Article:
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Origins of ancient dogs

The origins of ancient dogs

Although we know that modern dogs are descended from domesticated wolves, the time and place this happened has been hotly debated. Now new research undertaken by an international team of scientists led by Oxford University, and informally known as the Big Dog Project, has brought us closer to finding the answer.

Dogs have lived alongside humans for millenniaThousands of years. and were the first animal to be domesticated, thousands of years before the advent of farming. The first possible evidence for domesticated dogs is from the Upper PalaeolithicThe most recent part of the Old Stone Age, which runs from about 45000BP to 10000BP. See 'The Chronology of the Stone Age'., around 30,000 years before the present (BP'Before present', usually refers to up to 10,000 years BP, after which it switches to BCE.), and the first definitive evidence dates back to 15000BP in Europe and 12500BP in Asia. No wonder dogs are thought of as man's best friend. But their importance to humans could go beyond mere friendship: one of the project's researchers, Greger Larson, has argued that 'Domestication has influenced the entire earth. And dogs were the first. [For most of human history] we’re manipulating our environments, but not on a scale bigger than, say, a herd of African elephants. And then, we go into partnership with this group of wolves. They altered our relationship with the natural world.'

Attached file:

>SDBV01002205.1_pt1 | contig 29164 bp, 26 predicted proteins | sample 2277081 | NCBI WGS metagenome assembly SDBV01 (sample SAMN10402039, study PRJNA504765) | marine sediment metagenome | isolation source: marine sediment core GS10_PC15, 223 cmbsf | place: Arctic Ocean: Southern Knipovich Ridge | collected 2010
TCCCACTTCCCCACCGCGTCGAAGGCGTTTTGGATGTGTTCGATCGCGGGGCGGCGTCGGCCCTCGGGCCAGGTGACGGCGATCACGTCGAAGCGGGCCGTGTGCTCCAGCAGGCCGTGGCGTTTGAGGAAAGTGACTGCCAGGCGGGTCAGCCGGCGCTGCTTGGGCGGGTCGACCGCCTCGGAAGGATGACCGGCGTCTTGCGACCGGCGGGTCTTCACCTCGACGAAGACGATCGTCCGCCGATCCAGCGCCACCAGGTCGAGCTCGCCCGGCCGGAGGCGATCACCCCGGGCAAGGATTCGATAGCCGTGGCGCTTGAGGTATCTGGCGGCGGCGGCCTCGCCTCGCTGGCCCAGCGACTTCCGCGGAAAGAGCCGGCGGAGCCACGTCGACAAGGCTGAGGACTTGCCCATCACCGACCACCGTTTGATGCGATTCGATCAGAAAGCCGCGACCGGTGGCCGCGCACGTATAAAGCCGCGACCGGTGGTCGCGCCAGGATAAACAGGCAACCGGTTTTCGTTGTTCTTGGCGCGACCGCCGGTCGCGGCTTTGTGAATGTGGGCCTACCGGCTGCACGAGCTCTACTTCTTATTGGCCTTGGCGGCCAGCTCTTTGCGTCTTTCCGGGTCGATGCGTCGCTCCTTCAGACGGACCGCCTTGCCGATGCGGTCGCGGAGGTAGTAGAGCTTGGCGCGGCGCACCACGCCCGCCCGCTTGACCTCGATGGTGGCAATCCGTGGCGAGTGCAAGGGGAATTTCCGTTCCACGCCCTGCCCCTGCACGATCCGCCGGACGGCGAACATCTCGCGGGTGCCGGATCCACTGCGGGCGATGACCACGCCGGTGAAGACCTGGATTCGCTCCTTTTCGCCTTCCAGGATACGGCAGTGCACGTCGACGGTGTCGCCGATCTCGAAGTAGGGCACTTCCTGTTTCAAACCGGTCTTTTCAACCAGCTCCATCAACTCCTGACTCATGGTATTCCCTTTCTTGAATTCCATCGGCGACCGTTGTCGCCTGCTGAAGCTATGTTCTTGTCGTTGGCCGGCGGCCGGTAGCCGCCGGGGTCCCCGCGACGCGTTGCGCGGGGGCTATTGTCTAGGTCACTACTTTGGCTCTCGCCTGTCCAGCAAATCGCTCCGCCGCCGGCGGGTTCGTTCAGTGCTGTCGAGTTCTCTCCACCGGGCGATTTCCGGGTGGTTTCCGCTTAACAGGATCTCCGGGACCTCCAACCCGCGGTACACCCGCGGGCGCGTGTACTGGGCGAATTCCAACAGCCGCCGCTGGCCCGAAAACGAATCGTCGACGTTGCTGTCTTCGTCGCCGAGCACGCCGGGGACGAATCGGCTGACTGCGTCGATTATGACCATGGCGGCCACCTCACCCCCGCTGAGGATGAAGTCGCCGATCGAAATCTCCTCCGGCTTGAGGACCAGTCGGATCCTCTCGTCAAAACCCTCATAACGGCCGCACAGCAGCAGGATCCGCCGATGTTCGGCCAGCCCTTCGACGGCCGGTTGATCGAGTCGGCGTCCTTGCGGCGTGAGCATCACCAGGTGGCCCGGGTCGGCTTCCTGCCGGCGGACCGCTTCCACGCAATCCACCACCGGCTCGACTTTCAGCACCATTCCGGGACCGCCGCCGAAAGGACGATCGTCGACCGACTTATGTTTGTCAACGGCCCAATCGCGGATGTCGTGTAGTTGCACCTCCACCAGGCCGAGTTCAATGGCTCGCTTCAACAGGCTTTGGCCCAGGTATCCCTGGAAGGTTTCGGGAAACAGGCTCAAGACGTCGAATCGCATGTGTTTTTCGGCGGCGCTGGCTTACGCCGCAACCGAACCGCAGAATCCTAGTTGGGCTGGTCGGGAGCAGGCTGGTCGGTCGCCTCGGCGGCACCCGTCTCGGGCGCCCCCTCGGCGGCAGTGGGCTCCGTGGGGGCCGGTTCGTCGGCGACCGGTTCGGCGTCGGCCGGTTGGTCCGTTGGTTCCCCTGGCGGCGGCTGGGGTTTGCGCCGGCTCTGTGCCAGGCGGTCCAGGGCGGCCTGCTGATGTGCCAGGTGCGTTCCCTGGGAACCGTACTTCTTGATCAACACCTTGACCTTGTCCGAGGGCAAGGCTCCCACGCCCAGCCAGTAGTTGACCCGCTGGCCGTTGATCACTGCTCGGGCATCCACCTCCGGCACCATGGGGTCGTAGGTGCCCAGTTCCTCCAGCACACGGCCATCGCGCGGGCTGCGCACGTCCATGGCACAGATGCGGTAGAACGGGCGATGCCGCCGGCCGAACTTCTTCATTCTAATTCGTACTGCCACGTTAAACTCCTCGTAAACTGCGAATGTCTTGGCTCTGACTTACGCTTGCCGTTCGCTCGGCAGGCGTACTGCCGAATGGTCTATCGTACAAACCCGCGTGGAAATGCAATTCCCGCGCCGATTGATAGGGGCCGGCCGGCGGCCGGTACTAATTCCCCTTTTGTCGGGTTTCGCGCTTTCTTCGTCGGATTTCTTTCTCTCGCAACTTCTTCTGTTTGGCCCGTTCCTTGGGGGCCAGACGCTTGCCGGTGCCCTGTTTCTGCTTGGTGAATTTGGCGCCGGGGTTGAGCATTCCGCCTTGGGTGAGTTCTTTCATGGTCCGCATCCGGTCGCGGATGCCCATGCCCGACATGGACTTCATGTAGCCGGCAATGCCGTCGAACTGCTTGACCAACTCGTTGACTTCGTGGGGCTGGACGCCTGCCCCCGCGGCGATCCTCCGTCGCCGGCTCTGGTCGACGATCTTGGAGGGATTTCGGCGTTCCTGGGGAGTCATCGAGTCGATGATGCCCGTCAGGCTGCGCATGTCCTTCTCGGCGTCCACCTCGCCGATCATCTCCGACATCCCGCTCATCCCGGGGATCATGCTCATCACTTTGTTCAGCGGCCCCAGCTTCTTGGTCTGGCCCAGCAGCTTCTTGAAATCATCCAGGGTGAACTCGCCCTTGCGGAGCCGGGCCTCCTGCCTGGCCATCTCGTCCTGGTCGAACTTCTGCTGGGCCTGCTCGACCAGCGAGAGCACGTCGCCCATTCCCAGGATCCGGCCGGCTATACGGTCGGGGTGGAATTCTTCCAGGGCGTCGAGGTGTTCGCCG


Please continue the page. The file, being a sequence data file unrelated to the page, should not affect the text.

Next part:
Even with the archaeological information available to us, we still don't know the exact time or place this happened, or even whether it happened just once or several times. Scientists have debated whether it occurred in the east or the west, and while many genetic studies point to a single origin for the domestication of dogs, others argue the opposite. Nor do we know why it happened: did our own hunter-gatherer ancestors actively tame wolves, or did the wolves effectively tame themselves, perhaps realising the discarded remains of humans' food made an easier and more reliable meal than hunting or scavenging for themselves?